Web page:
Inscribed LC: Starvation Signed LR: Bernard J. Steffen Stamped LL: Federal Art Project NYC WPA Addt'l markings: inscribed LRC: 19 Original NY FAP label in file, dated in ink: 4/3/39 Stamped: MAR 31 1939
This photogravure shows a hazy gray and black outdoor scene. There is a dark cloaked figure depicted in silhouette and a suggestion of trees and vegetation. In the background is a misty gray hillside and expansive sky.
In 1908, Edward Steichen received an invitation from Auguste Rodin (1840–1917) to photograph his controversial sculpture of the French writer Honoré de Balzac (1799–1850). Rodin’s plaster model for a monument to this celebrated author had been rejected by the society that commissioned it and ridiculed in the press when it was exhibited at the Salon of 1898. Ten years after the scandal he still hoped the Balzac might be understood by its critics and that Steichen, whose work he admired, could help to achieve this.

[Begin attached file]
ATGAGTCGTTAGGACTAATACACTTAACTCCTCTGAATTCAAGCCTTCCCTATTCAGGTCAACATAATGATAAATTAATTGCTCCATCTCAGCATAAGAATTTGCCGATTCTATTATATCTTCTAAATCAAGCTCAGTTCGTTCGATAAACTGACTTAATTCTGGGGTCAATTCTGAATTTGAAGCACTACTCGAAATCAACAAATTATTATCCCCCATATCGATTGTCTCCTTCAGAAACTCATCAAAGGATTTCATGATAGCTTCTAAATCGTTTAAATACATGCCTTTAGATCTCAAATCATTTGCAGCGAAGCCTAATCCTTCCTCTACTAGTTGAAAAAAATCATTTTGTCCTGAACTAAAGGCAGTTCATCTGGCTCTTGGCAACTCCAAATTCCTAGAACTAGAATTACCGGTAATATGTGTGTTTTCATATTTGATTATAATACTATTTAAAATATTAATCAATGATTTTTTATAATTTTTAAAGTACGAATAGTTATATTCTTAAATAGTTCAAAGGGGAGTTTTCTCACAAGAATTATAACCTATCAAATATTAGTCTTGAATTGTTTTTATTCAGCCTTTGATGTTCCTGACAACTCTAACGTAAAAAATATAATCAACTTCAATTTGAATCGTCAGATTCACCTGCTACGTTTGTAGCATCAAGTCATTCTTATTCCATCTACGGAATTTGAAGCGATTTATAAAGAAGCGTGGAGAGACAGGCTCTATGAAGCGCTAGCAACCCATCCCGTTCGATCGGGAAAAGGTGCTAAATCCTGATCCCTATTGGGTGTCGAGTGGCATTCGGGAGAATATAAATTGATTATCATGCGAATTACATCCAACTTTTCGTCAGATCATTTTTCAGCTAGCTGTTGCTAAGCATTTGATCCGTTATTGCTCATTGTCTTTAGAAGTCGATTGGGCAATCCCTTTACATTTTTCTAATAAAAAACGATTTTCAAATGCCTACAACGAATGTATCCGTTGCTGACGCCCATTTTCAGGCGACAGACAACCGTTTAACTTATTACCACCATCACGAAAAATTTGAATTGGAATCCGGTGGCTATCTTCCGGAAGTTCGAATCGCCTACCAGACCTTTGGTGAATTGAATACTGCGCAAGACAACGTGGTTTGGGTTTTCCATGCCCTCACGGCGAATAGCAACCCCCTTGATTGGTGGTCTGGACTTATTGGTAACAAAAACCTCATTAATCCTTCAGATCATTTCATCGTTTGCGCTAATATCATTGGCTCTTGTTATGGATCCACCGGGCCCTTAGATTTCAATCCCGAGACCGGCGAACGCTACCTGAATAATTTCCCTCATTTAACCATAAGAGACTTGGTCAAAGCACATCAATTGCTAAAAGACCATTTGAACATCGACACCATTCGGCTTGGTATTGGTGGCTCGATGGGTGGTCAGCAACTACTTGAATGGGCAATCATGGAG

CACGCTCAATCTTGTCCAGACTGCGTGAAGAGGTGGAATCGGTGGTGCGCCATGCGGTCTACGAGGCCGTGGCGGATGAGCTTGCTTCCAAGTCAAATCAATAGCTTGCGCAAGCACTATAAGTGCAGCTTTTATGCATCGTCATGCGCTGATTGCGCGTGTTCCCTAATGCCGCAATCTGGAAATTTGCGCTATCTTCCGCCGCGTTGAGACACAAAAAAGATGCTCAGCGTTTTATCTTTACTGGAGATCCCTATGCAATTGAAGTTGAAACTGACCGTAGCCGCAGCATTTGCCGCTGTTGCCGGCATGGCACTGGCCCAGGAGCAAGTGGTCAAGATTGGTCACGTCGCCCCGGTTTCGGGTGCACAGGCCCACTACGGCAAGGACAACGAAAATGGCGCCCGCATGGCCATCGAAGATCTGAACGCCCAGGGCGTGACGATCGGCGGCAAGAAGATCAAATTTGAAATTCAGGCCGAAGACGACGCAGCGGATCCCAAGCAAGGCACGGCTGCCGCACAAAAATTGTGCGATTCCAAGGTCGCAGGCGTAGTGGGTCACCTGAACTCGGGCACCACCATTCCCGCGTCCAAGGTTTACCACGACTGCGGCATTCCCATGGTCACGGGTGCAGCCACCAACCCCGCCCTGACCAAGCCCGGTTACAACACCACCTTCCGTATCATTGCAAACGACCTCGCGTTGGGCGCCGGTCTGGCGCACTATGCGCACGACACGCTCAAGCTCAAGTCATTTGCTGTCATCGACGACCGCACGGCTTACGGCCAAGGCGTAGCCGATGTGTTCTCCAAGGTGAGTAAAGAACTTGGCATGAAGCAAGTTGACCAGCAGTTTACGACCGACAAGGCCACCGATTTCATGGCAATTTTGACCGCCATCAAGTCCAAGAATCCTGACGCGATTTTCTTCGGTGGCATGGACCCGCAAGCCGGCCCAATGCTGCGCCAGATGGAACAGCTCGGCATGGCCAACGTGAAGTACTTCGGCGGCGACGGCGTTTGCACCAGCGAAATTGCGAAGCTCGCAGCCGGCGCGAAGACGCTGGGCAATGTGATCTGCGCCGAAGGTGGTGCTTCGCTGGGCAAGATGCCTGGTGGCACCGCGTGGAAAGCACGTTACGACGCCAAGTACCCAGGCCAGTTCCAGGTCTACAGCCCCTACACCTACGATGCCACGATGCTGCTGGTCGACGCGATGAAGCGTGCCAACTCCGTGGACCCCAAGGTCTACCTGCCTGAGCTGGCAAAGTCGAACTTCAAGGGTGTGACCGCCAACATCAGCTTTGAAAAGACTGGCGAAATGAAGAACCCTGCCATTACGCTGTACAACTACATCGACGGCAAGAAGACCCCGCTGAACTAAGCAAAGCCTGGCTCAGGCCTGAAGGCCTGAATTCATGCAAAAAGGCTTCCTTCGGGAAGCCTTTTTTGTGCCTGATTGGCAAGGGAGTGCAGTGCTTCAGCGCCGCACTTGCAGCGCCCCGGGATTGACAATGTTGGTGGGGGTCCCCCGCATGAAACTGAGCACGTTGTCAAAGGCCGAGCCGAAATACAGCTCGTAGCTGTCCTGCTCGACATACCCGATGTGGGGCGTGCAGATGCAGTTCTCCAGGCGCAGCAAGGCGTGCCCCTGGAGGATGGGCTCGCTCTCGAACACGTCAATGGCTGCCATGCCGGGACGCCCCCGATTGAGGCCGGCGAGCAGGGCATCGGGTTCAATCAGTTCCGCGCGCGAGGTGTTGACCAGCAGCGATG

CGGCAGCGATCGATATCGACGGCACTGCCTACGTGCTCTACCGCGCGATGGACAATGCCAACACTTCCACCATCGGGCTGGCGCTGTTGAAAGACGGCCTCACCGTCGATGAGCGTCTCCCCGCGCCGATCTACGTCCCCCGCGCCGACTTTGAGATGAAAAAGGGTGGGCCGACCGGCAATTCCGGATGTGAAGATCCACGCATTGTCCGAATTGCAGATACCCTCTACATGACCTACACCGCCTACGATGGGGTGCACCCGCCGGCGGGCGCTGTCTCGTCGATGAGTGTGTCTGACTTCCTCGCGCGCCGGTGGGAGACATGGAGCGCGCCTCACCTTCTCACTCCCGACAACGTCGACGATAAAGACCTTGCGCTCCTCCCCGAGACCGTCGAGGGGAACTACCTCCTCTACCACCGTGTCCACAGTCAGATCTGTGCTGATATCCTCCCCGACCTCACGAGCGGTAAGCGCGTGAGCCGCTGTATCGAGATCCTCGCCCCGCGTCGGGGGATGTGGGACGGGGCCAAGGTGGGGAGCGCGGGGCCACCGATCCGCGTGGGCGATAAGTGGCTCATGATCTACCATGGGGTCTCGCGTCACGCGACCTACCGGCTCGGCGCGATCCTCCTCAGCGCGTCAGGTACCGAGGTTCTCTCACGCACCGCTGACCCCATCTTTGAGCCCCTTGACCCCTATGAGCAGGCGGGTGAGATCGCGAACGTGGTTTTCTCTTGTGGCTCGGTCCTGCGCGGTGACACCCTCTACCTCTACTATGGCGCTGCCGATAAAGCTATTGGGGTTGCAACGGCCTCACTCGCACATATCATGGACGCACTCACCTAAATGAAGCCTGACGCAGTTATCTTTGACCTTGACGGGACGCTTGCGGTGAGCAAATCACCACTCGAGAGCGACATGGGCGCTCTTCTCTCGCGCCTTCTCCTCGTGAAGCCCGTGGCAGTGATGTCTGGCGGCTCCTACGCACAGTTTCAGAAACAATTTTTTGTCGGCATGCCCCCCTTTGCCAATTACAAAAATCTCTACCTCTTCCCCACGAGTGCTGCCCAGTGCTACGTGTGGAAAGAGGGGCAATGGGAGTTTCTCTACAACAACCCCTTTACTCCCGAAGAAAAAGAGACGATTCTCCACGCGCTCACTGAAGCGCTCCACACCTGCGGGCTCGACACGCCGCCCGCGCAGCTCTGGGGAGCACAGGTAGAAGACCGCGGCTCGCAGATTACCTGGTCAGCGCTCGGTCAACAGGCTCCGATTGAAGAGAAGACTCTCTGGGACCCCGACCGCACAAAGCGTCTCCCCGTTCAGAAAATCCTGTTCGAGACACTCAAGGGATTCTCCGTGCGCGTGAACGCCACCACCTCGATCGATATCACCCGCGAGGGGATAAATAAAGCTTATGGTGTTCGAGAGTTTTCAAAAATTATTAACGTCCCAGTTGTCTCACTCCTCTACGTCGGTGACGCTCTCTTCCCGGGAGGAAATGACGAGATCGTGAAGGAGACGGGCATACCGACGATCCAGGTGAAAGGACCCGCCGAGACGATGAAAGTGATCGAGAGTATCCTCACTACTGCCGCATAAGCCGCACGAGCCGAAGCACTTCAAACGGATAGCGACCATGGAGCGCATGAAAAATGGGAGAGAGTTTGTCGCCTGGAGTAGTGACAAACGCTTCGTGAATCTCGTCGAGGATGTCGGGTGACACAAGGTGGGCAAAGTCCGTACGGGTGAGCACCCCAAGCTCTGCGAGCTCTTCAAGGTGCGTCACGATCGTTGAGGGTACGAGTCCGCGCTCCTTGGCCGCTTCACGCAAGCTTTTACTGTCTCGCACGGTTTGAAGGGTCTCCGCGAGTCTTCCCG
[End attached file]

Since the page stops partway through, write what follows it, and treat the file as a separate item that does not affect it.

Rodin recommended that the plaster sculpture be photographed at night in moonlight and Steichen agreed. Photographing in the dark requires leaving the film exposed for long periods and Steichen experimented with times that ranged from fifteen minutes to an hour. Of the resulting images, this is one of three that Steichen thought the most successful. When Rodin finally saw a set of the prints a week or two later he said, “You will make the world understand my Balzac through these pictures. They are like Christ walking in the desert.”
An albumen print black and white image of a statue of the French novelist Balzac against an open sky. The statue is off-center in the photo and angled so it is facing to the right of the image. A faint light illuminates the backside of the statue and the empty space behind it.